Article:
So if Devasini’s getting paid twice and JL’s extricating himself from Tether’s org chart, is Ardoino being set up as the fall guy? Regardless, the fact that iFinex subsidiaries are required to pony up $150 million to accomplish its buyback program will only increase speculation that Tether’s reserve assets are only a fraction of what they claim, as the insiders appear to be ensuring they get their golden handshakes before any law enforcement action causes a run on Tether’s bank.
The obligatory SBF mention
One of the biggest mysteries to emerge to date from the criminal trial of Sam Bankman-Fried (SBF) is the lack of testimony regarding the roughly $40 billion in USDT that was issued to SBF’s market-maker Alameda Research. Despite its last CEO (Caroline Ellison) and other top guns at SBF’s FTX exchange having turned cooperating witnesses for the prosecution, there have so far been no specifics on how that $40 billion was utilized before the FTX/Alameda crime ring collapsed last November.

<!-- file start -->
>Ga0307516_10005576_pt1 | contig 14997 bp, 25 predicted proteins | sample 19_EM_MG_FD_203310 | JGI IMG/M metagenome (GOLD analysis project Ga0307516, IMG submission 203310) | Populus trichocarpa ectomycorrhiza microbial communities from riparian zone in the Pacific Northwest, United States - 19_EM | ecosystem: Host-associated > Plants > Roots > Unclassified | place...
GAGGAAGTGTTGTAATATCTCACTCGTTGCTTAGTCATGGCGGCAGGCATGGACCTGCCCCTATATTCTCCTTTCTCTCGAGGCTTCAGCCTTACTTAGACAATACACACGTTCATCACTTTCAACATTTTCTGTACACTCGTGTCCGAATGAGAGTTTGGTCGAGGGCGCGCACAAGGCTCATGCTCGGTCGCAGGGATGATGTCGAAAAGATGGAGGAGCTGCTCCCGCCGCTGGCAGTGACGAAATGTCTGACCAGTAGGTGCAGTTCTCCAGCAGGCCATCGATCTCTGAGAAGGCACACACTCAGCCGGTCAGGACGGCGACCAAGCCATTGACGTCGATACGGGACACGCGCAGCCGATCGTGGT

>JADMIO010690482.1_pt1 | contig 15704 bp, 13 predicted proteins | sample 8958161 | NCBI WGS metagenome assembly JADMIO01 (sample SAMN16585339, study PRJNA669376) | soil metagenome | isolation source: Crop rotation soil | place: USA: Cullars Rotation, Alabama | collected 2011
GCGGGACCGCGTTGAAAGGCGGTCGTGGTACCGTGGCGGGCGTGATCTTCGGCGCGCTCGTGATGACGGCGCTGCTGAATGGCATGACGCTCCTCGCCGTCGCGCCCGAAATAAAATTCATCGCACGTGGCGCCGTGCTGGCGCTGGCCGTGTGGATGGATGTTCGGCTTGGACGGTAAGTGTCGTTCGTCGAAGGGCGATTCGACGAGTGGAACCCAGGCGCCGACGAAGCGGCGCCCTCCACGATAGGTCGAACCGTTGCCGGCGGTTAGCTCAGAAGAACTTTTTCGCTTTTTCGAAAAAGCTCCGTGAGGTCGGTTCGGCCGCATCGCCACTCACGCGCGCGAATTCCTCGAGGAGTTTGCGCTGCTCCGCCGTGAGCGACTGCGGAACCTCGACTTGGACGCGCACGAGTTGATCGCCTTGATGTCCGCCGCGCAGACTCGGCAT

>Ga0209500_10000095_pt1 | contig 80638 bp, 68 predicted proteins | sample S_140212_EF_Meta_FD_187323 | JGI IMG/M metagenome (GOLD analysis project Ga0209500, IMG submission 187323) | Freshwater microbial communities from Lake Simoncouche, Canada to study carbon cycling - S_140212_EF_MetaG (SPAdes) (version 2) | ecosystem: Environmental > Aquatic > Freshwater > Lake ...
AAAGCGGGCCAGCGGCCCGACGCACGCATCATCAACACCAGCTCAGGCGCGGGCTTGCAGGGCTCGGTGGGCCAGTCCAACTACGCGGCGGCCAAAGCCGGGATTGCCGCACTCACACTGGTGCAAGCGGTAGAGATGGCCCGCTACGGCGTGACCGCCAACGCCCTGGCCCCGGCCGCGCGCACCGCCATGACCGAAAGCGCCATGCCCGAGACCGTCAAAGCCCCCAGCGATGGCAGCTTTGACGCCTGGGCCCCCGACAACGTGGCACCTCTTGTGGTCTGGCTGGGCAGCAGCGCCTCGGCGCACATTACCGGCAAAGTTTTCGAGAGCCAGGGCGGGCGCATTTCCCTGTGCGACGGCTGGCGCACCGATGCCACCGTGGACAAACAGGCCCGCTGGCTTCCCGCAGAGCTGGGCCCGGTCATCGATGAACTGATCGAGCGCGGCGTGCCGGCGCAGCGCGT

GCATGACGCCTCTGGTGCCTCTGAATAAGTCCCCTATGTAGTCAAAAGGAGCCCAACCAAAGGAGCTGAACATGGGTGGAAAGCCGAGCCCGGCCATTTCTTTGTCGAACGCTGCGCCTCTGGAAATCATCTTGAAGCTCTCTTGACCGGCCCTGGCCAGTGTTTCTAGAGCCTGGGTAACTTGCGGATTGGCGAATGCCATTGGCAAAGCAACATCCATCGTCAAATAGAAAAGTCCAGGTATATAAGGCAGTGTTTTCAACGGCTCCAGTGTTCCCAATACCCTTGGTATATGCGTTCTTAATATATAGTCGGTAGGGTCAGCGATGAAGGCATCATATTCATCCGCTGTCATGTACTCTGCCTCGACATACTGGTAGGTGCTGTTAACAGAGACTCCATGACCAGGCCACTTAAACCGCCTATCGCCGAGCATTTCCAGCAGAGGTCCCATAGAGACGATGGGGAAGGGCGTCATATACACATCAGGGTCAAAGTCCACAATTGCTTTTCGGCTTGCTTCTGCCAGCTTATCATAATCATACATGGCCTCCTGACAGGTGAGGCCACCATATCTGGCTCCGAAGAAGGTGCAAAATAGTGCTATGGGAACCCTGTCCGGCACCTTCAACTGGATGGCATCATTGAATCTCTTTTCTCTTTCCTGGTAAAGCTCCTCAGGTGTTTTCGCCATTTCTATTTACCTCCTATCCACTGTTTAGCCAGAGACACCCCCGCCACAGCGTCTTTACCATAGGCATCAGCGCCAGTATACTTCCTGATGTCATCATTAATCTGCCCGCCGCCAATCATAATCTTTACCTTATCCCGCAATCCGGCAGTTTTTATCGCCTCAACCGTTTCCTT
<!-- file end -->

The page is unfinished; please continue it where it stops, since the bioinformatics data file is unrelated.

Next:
Before the trial got underway, the bankruptcy court-appointed FTX Debtors group released an updated version of FTX’s assets and liabilities. That document contained a reference to something called “FIAT INTEGRATION AND REVOLVING LOAN AGREEMENT” between FTX and iFinex that dated back to October 2020. The vast bulk of that $40 billion in USDT sent to Alameda was issued following the signing of this agreement.